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Special Issue "Sustainability in Supply Chain Management"

A special issue of Sustainability (ISSN 2071-1050).

Deadline for manuscript submissions: closed (20 December 2016)

Special Issue Editor

Guest Editor
Prof. Ilkyeong Moon

Department of Industrial Engineering, Seoul National University, Korea
Website | E-Mail
Interests: supply chain management, logistics, inventory management, sustainable production

Special Issue Information

Dear Colleagues,

Growing societal and governmental pressure has challenged businesses to focus on the environmental and efficient conservation of resources during all operations of the supply chain. Business leaders today are very interested in continuously running their supply chains through a sustainable supply chain management. The challenges in being sustainable in supply chain management include building, redesigning and reconfiguring the effective and efficient supply chain with the capabilities of robustness, resilience, flexibility, agility, and responsiveness.

They should consider cost, tax laws, skills, material availability, new market entry, and other organizational operations and resources. More attention is needed to optimize the supply chain processes, from product design, raw material selection, and production, to delivering, customer service, and end-of-life product management. Supply chain optimization also enables business leaders to make their operations more flexible, responsive, and efficient, based on an organization’s operations, resources, and other capabilities.

From this point of view, authors are invited to submit their works regarding innovative methodologies and models for improving and maintaining sustainability in supply chain management. Research related to the keyword below is welcomed.

Prof. Ilkyeong Moon
Guest Editor

Manuscript Submission Information

Manuscripts should be submitted online at www.mdpi.com by registering and logging in to this website. Once you are registered, click here to go to the submission form. Manuscripts can be submitted until the deadline. All papers will be peer-reviewed. Accepted papers will be published continuously in the journal (as soon as accepted) and will be listed together on the special issue website. Research articles, review articles as well as short communications are invited. For planned papers, a title and short abstract (about 100 words) can be sent to the Editorial Office for announcement on this website.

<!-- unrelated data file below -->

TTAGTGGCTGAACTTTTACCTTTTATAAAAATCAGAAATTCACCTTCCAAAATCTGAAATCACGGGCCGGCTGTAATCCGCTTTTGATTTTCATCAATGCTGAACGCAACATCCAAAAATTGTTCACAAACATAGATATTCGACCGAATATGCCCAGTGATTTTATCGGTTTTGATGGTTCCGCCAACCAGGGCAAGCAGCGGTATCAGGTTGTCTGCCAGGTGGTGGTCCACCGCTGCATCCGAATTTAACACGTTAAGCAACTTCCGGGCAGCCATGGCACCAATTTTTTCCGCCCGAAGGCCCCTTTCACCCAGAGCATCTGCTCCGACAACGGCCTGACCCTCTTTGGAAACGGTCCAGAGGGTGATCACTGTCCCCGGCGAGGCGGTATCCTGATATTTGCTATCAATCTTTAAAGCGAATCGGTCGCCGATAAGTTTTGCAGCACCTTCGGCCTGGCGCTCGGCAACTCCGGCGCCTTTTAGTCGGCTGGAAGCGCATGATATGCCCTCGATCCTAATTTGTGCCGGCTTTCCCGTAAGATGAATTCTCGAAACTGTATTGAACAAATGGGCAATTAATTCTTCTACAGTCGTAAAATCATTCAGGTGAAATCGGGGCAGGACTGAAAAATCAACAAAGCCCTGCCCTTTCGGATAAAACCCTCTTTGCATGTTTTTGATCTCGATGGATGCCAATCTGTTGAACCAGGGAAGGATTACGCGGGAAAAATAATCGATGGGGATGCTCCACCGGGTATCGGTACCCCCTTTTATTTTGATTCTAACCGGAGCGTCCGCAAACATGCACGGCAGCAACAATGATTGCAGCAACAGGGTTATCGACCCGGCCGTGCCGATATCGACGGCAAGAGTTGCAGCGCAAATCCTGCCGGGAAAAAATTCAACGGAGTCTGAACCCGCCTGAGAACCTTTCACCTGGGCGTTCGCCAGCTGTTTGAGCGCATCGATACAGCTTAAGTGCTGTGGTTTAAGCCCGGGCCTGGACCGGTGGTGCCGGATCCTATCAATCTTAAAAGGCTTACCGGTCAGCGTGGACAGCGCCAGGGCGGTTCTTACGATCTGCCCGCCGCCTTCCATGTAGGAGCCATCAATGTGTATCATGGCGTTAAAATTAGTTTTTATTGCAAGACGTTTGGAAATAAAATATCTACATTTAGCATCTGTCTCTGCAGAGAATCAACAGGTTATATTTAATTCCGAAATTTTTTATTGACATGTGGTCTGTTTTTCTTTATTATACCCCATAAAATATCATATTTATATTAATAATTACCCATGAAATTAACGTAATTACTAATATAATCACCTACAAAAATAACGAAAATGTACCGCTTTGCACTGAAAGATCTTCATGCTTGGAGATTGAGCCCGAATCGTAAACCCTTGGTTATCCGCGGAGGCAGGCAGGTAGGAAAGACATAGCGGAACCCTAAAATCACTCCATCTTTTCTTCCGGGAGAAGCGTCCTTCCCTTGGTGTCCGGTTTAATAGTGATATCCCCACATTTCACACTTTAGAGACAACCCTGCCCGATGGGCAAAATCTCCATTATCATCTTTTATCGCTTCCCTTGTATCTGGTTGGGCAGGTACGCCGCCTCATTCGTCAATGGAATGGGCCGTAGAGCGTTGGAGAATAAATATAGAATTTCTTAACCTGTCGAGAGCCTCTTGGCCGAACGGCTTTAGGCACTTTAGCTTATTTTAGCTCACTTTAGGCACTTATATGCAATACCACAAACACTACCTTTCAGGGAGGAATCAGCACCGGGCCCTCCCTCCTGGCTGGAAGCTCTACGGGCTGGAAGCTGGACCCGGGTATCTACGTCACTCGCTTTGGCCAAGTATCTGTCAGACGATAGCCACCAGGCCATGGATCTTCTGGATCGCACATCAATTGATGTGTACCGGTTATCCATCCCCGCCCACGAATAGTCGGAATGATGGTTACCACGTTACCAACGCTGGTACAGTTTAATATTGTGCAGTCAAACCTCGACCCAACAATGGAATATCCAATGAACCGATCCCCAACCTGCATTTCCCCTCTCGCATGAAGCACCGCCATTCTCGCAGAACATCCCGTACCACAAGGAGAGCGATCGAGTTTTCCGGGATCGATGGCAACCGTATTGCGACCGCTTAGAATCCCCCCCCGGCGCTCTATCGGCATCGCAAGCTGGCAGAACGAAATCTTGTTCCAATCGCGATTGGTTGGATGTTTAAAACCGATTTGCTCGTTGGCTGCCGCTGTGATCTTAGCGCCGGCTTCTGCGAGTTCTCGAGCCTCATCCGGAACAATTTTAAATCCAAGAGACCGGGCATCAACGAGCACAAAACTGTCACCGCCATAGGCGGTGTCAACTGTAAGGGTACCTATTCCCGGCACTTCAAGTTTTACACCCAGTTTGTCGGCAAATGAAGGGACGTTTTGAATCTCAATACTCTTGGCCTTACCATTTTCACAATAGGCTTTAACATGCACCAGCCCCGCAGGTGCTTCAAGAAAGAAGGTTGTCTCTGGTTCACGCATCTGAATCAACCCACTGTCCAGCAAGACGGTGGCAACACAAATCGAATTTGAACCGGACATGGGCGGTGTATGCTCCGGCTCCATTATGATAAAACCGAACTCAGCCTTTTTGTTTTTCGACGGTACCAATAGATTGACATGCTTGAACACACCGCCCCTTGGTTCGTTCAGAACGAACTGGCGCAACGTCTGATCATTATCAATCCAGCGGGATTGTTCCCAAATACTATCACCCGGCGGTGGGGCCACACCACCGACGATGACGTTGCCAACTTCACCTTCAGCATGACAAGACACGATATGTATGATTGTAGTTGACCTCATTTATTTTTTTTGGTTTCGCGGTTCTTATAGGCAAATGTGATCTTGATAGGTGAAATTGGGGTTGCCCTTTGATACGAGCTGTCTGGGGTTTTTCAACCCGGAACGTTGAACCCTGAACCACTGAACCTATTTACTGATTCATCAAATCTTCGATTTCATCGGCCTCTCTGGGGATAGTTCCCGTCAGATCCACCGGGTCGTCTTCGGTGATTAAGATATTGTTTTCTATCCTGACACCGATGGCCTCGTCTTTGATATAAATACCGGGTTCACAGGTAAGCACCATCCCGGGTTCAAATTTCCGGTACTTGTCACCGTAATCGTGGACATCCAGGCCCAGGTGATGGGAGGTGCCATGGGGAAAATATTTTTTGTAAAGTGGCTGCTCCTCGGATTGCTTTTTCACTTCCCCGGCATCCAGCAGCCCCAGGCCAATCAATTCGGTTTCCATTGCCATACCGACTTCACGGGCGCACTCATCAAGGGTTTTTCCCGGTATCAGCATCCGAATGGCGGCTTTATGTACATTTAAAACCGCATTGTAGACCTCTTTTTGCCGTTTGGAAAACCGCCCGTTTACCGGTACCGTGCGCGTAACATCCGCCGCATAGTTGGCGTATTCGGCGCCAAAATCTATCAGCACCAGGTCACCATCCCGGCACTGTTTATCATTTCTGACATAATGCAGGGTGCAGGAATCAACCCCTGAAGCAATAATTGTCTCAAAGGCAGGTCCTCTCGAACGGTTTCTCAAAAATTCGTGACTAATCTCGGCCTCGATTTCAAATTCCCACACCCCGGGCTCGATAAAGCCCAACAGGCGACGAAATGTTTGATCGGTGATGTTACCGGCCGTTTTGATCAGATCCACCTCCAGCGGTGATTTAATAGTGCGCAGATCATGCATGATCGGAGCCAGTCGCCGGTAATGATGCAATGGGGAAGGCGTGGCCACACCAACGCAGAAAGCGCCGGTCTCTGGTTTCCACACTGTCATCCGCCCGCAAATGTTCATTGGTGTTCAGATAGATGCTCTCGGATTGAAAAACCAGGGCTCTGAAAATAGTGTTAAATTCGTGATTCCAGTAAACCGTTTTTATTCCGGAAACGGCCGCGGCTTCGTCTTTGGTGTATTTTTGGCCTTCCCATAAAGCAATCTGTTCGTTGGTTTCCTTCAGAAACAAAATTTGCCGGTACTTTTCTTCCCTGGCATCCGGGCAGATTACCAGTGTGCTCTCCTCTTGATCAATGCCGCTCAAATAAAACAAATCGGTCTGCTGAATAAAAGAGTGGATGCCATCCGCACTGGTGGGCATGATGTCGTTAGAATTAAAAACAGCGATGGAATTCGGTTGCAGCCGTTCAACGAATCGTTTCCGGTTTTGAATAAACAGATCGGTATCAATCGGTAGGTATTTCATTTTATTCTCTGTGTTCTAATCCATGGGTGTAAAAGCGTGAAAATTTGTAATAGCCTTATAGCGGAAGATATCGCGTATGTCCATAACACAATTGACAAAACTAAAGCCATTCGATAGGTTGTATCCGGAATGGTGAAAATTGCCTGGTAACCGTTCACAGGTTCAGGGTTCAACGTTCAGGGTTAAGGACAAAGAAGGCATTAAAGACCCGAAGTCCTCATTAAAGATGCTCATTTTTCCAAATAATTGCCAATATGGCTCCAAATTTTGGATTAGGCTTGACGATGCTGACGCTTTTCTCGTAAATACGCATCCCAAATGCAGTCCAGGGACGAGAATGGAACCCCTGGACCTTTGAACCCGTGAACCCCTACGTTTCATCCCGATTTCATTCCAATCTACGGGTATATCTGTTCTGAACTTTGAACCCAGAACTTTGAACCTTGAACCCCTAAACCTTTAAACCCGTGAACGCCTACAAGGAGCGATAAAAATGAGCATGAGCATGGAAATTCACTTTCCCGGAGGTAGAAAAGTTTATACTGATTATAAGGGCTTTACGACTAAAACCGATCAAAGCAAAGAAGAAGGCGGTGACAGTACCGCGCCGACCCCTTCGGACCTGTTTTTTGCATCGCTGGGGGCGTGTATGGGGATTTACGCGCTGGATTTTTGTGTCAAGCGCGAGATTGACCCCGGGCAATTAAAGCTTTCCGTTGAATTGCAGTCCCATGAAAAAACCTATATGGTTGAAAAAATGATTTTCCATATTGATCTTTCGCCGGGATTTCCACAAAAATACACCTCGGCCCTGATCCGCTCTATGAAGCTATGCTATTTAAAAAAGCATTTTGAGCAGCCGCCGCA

Submitted manuscripts should not have been published previously, nor be under consideration for publication elsewhere (except conference proceedings papers). All manuscripts are thoroughly refereed through a single-blind peer-review process. A guide for authors and other relevant information for submission of manuscripts is available on the Instructions for Authors page. Sustainability is an international peer-reviewed open access monthly journal published by MDPI.

Please visit the Instructions for Authors page before submitting a manuscript. The Article Processing Charge (APC) for publication in this open access journal is 1400 CHF (Swiss Francs). Submitted papers should be well formatted and use good English. Authors may use MDPI's English editing service prior to publication or during author revisions.

Keywords

  • Sustainable supply chain management with applications
  • Robust and Resilient supply chain design and operation
  • Flexibility in supply chain management
  • Agility and responsiveness in supply chain management
  • Sustainable supplier selection
  • Sustainable production and inventory management
  • Sustainable distribution management
  • Sustainable logistics networks design
  • Optimization of sustainable supply chain networks
  • Analytical models for sustainable supply chain
  • Green and close-loop logistics and supply chain management
  • Big data management and IoT for sustainable supply chain
  • Risk management for sustainable supply chain
  • Sustainable humanitarian supply chain management

Published Papers (28 papers)

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Open AccessArticle A Lagrangian Relaxation-Based Solution Method for a Green Vehicle Routing Problem to Minimize Greenhouse Gas Emissions
Sustainability 2017, 9(5), 776; doi:10.3390/su9050776
Received: 11 December 2016 / Revised: 21 April 2017 / Accepted: 24 April 2017 / Published: 8 May 2017
Cited by 1 | PDF Full-text (2453 KB) | HTML Full-text | XML Full-text
Abstract
The effects of greenhouse gas (GHG) on the weather has caused ever-increasing disasters around the world. Many countries are making significant efforts to reduce GHG emissions in all industrial sectors. In this study, a green vehicle routing problem (GVRP) has been formulated as
[...] Read more.
The effects of greenhouse gas (GHG) on the weather has caused ever-increasing disasters around the world. Many countries are making significant efforts to reduce GHG emissions in all industrial sectors. In this study, a green vehicle routing problem (GVRP) has been formulated as a nonlinear integer programming problem to minimize GHG emissions, considering various realistic factors that include three-dimensional customer locations, gravity, vehicle speed, vehicle operating time, vehicle capacity, rolling resistance, air density, road grade and inertia. Lagrangian relaxation has been introduced to propose a simple solution method. In contrast to traditional vehicle routing problems, the vehicle speed, vehicle weight, and road grade between two customer locations are also determined along with vehicle routes. The computational results demonstrate the effectiveness and efficiency of the proposed solution method. Full article